Anticoagulants Evaluated for Treatment of HIT

Current treatment of HIT focuses on agents that rapidly control thrombin generation (Fig. 2) (see Chapters 13-17). Table 2 lists the available evidence on efficacy for three such agents: danaparoid, lepirudin, and argatroban (listed in the order the drugs became available), which are approved for use in HIT in various countries. Danaparoid is an indirect (antithrombin-dependent) inhibitor of factor Xa and, to a lesser extent, thrombin, whereas lepirudin and argatroban inhibit thrombin directly and without the need for a cofactor, i.e., they are classified as direct thrombin inhibitors (DTIs). Only one RCT for the management of HIT has been performed. This study compared danaparoid with dextran 70 for the treatment of HIT-associated thrombosis (Chong et al., 2001) (see Chapter 13). As the study was small and open-label, we have listed it as supporting a level 1B recommendation.

Hit Fibrin

FIGURE 2 Thrombin generation and fibrin formation in acute HIT. (A) Thrombin generation, as assessed by TAT complexes, is markedly increased in acute HIT (mean, 55 ng/mL; normal, <4.1 ng/mL). Whereas danaparoid reduces thrombin generation in these patients, the defibrinogen-ating snake venom, ancrod, does not. (B) Levels of cross-linked fibrin degradation products (D-dimer) are increased in patients with acute HIT (mean, 4-5mg/mL; normal, <0.5mg/mL). Whereas danaparoid reduces D-dimer levels, ancrod increases their levels. Baseline (B) samples were obtained at diagnosis of HIT and before treatment with danaparoid or ancrod; subsequent values are shown for day 1 (D1, 1-24 h postinitiation of treatment), day 2 (D2, 25-48 h), and day 3 (D3, 49-72 h). *p < 0.001, **p < 0.002. Abbreviations: HIT, heparin-induced thrombocytopenia; TAT, thrombin-antithrombin. Source: From Warkentin, 1998.

FIGURE 2 Thrombin generation and fibrin formation in acute HIT. (A) Thrombin generation, as assessed by TAT complexes, is markedly increased in acute HIT (mean, 55 ng/mL; normal, <4.1 ng/mL). Whereas danaparoid reduces thrombin generation in these patients, the defibrinogen-ating snake venom, ancrod, does not. (B) Levels of cross-linked fibrin degradation products (D-dimer) are increased in patients with acute HIT (mean, 4-5mg/mL; normal, <0.5mg/mL). Whereas danaparoid reduces D-dimer levels, ancrod increases their levels. Baseline (B) samples were obtained at diagnosis of HIT and before treatment with danaparoid or ancrod; subsequent values are shown for day 1 (D1, 1-24 h postinitiation of treatment), day 2 (D2, 25-48 h), and day 3 (D3, 49-72 h). *p < 0.001, **p < 0.002. Abbreviations: HIT, heparin-induced thrombocytopenia; TAT, thrombin-antithrombin. Source: From Warkentin, 1998.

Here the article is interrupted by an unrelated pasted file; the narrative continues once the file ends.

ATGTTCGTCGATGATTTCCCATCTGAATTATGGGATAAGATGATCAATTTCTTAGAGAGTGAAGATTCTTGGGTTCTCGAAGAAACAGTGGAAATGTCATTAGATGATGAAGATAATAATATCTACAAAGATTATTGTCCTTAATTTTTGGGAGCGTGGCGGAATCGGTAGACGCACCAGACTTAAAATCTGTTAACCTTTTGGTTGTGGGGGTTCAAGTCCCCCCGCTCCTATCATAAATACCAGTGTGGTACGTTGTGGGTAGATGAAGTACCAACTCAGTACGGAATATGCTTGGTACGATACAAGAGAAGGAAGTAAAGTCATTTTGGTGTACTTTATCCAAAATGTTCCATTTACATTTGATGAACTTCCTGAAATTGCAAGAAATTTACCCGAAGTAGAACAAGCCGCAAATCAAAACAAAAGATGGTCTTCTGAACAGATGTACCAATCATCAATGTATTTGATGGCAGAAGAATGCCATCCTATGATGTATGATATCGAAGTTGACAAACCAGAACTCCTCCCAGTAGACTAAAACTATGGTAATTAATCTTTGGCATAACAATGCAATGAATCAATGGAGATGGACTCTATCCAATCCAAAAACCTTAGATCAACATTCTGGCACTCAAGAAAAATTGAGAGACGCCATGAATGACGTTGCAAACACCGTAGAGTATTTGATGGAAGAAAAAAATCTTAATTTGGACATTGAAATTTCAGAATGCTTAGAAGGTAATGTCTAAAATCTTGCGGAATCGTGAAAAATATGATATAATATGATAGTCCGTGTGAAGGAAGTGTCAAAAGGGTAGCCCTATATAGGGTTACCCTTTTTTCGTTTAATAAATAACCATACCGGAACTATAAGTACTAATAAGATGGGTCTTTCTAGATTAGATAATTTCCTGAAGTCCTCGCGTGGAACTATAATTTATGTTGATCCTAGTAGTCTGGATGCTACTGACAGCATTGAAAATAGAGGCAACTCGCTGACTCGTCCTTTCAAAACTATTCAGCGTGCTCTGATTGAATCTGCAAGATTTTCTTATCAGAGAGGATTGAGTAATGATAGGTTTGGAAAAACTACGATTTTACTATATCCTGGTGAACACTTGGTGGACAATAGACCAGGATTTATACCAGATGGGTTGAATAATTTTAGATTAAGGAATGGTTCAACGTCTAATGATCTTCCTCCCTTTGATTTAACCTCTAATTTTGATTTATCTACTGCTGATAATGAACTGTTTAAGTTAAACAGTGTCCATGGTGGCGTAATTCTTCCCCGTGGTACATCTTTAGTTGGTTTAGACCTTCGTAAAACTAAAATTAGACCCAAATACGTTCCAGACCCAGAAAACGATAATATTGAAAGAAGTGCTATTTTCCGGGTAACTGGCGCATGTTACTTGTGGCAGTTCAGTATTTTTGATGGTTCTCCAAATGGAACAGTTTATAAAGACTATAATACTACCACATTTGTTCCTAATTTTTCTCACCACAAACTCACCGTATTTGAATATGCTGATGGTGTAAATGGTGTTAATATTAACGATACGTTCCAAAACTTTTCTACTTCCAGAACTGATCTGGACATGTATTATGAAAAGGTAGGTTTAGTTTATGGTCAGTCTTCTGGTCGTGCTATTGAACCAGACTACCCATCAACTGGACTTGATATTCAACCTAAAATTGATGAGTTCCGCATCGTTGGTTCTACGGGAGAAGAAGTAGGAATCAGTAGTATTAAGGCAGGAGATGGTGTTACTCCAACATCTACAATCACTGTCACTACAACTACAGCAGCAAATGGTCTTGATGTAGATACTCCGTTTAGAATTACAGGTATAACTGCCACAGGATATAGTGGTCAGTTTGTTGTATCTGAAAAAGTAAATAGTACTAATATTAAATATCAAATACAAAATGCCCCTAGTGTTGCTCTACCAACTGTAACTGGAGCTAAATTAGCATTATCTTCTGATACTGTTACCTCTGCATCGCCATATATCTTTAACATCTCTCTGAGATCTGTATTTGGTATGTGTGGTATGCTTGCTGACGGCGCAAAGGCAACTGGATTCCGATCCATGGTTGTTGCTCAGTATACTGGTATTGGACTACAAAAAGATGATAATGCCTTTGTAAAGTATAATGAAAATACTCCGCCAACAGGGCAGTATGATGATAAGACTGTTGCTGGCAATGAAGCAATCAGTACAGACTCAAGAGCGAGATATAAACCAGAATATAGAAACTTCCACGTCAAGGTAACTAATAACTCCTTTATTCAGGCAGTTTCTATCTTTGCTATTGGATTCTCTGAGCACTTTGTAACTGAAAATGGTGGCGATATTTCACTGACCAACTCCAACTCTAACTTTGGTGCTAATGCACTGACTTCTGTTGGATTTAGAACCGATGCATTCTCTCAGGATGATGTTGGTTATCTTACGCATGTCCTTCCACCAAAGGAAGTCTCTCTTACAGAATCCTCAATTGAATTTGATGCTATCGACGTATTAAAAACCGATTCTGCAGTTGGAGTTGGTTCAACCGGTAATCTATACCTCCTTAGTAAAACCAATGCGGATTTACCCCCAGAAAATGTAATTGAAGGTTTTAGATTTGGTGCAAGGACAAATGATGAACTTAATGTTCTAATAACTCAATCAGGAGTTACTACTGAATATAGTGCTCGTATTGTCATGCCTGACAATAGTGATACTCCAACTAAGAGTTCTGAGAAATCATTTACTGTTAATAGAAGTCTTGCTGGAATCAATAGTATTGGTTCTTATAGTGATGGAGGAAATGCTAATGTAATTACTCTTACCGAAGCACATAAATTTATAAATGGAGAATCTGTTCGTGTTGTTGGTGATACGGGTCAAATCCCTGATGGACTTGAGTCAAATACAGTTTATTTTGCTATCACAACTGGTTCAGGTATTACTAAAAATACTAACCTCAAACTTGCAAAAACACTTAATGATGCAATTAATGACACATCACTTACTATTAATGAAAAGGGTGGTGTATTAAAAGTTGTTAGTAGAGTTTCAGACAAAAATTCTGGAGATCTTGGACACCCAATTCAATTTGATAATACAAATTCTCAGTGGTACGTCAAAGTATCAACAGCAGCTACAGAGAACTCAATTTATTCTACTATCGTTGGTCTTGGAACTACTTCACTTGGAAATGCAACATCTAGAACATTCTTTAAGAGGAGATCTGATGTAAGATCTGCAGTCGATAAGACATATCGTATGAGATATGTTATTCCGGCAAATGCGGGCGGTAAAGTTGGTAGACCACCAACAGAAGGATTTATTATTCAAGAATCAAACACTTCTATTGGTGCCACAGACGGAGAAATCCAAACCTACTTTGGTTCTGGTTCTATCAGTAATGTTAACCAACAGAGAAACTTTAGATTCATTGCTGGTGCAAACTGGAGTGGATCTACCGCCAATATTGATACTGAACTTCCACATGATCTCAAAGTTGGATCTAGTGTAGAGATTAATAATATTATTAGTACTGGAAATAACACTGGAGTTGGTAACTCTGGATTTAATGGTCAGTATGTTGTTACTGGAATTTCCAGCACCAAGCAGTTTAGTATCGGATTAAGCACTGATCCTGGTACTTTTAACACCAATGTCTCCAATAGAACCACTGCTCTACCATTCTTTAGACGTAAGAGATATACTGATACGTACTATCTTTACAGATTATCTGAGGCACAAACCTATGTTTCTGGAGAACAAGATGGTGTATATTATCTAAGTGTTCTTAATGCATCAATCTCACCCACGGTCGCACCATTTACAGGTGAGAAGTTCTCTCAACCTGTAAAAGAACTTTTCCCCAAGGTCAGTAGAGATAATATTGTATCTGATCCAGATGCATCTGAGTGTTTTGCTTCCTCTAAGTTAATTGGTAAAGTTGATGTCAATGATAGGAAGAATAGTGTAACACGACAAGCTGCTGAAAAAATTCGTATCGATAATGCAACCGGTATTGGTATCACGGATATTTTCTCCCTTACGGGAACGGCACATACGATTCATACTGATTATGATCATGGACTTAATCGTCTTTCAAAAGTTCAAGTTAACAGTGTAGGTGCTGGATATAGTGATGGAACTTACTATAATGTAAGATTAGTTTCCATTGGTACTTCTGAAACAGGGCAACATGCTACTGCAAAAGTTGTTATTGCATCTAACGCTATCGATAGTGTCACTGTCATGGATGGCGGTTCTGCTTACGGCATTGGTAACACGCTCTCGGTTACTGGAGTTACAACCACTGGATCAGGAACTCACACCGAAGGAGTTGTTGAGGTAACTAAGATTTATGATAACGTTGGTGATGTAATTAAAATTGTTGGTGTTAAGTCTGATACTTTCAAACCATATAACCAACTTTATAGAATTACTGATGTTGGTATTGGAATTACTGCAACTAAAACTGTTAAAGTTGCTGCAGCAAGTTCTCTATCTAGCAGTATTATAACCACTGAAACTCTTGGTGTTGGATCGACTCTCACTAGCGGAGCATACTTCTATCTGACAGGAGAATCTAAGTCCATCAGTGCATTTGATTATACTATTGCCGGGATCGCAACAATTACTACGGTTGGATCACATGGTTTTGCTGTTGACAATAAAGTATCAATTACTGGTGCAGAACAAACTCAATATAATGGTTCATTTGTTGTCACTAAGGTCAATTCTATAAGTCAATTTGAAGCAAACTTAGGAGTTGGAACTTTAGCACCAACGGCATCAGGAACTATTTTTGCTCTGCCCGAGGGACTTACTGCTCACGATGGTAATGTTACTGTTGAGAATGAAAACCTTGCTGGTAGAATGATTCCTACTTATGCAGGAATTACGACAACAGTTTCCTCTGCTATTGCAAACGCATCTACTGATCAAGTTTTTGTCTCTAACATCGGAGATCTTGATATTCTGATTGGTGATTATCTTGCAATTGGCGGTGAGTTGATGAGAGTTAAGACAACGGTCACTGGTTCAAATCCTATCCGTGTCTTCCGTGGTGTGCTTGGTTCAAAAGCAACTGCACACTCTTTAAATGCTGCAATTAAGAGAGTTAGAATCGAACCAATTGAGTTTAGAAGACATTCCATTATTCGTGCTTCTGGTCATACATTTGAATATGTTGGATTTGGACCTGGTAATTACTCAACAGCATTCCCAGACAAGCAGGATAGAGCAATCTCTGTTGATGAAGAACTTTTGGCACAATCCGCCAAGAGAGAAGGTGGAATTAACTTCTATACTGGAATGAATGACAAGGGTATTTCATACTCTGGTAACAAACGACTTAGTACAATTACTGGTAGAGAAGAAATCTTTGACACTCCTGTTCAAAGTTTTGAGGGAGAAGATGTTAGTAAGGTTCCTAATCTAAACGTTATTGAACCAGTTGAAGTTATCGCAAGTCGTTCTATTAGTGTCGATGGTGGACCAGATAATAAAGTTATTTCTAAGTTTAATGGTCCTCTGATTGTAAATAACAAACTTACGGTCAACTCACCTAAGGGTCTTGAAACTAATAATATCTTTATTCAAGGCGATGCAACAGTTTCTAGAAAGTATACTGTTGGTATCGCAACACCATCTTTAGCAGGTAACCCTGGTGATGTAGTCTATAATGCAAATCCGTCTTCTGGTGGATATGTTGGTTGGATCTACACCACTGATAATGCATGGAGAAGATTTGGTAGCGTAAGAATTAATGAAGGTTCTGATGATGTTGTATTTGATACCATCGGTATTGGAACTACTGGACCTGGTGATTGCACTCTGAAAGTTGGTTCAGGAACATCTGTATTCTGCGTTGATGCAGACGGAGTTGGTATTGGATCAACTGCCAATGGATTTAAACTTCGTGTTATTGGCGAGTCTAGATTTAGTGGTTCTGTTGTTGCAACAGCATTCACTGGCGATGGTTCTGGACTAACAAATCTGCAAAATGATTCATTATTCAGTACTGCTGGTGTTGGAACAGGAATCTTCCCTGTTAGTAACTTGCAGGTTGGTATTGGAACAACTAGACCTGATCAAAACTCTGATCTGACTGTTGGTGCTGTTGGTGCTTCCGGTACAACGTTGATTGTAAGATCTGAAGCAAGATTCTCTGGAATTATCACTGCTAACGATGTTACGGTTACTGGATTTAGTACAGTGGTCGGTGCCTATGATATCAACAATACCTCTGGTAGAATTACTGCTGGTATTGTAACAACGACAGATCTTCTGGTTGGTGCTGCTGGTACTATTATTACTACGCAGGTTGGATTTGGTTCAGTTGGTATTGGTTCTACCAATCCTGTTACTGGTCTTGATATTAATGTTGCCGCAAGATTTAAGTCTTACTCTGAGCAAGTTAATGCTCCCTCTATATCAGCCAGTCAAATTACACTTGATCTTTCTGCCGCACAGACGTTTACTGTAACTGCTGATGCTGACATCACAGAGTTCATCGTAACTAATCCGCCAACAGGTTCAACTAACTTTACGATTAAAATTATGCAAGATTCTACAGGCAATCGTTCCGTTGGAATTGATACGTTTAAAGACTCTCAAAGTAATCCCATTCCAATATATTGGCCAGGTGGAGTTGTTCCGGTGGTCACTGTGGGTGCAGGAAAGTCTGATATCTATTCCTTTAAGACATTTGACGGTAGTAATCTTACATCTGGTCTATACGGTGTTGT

TABLE 2 Rapidly Acting Anticoagulants for the Treatment of HIT: Main Studies

Supporting Efficacy

Drug Studies

Danaparoid Randomized controlled trial comparing danaparoid + warfarin vs. dextran 70 + warfarin (Chong et al., 2001) Retrospective comparison of danaparoid vs. lepirudin (Farner et al., 2001) Retrospective comparison of danaparoid vs. ancrod and/or coumarin

(Lubenow et al., 2006) Compassionate release program (Magnani, 1993, 1997; Magnani and Gallus, 2006)

Lepirudin HAT-1: prospective cohort study with historical controls (Greinacher et al., 1999a)

HAT-2: prospective cohort study with historical controls (Greinacher et al., 1999b) Meta-analysis of HAT-1 and -2 studies (Greinacher et al., 2000) HAT-3: prospective cohort study with historical controls (Lubenow et al., 2005) Meta-analysis of HAT-1, -2, and -3 studies (Lubenow et al., 2005) Retrospective comparison of lepirudin (prospective cohort) and danaparoid

(contemporaneous controls) (Farner et al., 2001) Post-marketing surveillance (Lubenow et al., 2002a)

Argatroban Arg-911: prospective cohort study with historical controls (Lewis et al., 2001) Arg-915: prospective cohort study with historical controls (Lewis et al., 2003) Meta-analysis of Arg-911, -915 and -915X studies, including use of "thrombotic endpoint" (Lewis et al., 2006) Argatroban substudies (data from Arg-911, -915, and -915X studies) Argatroban dose adjustments (Verme-Gibboney and Hursting, 2003) Patients with thrombotic stroke (LaMonte et al., 2004) Patients with a history of HIT (Matthai et al., 2005) Patients with venous thromboembolism (Begelman et al., 2005) Patients undergoing argatroban/warfarin overlap (Bartholomew and Hursting,

2005; Hursting et al., 2005) Patients undergoing renal replacement therapy (Reddy et al., 2005) Patients with renal dysfunction (Guzzi et al., 2006) Patients with hepatic dysfunction (Levine et al., 2006) Patients who are critically ill (Gray et al., 2007) Patients with coronary artery disease (Jang et al., 2007) Cost-effectiveness analysis (Arnold et al., 2006)

Abbreviations: HAT, heparin-associated thrombocytopenia; HIT, heparin-induced thrombocytopenia.

Recommendation. Therapeutic-dose anticoagulation with a rapidly acting anticoagulant, e.g., danaparoid (grade 1B), lepirudin (grade 1C), or argatroban (grade 1C), should be given to a patient with thrombosis complicating acute HIT. Treatment should not be delayed pending laboratory confirmation in a patient strongly suspected (or confirmed) to have HIT.

Availability of anticoagulants varies in different countries. Although currently not available in the U.S., danaparoid is the alternative anticoagulant agent available in most countries worldwide. Bivalirudin and fondaparinux are also potential options for managing some patients with HIT, but current information is still too preliminary to allow for broad recommendations (see Chapters 16 and 17).

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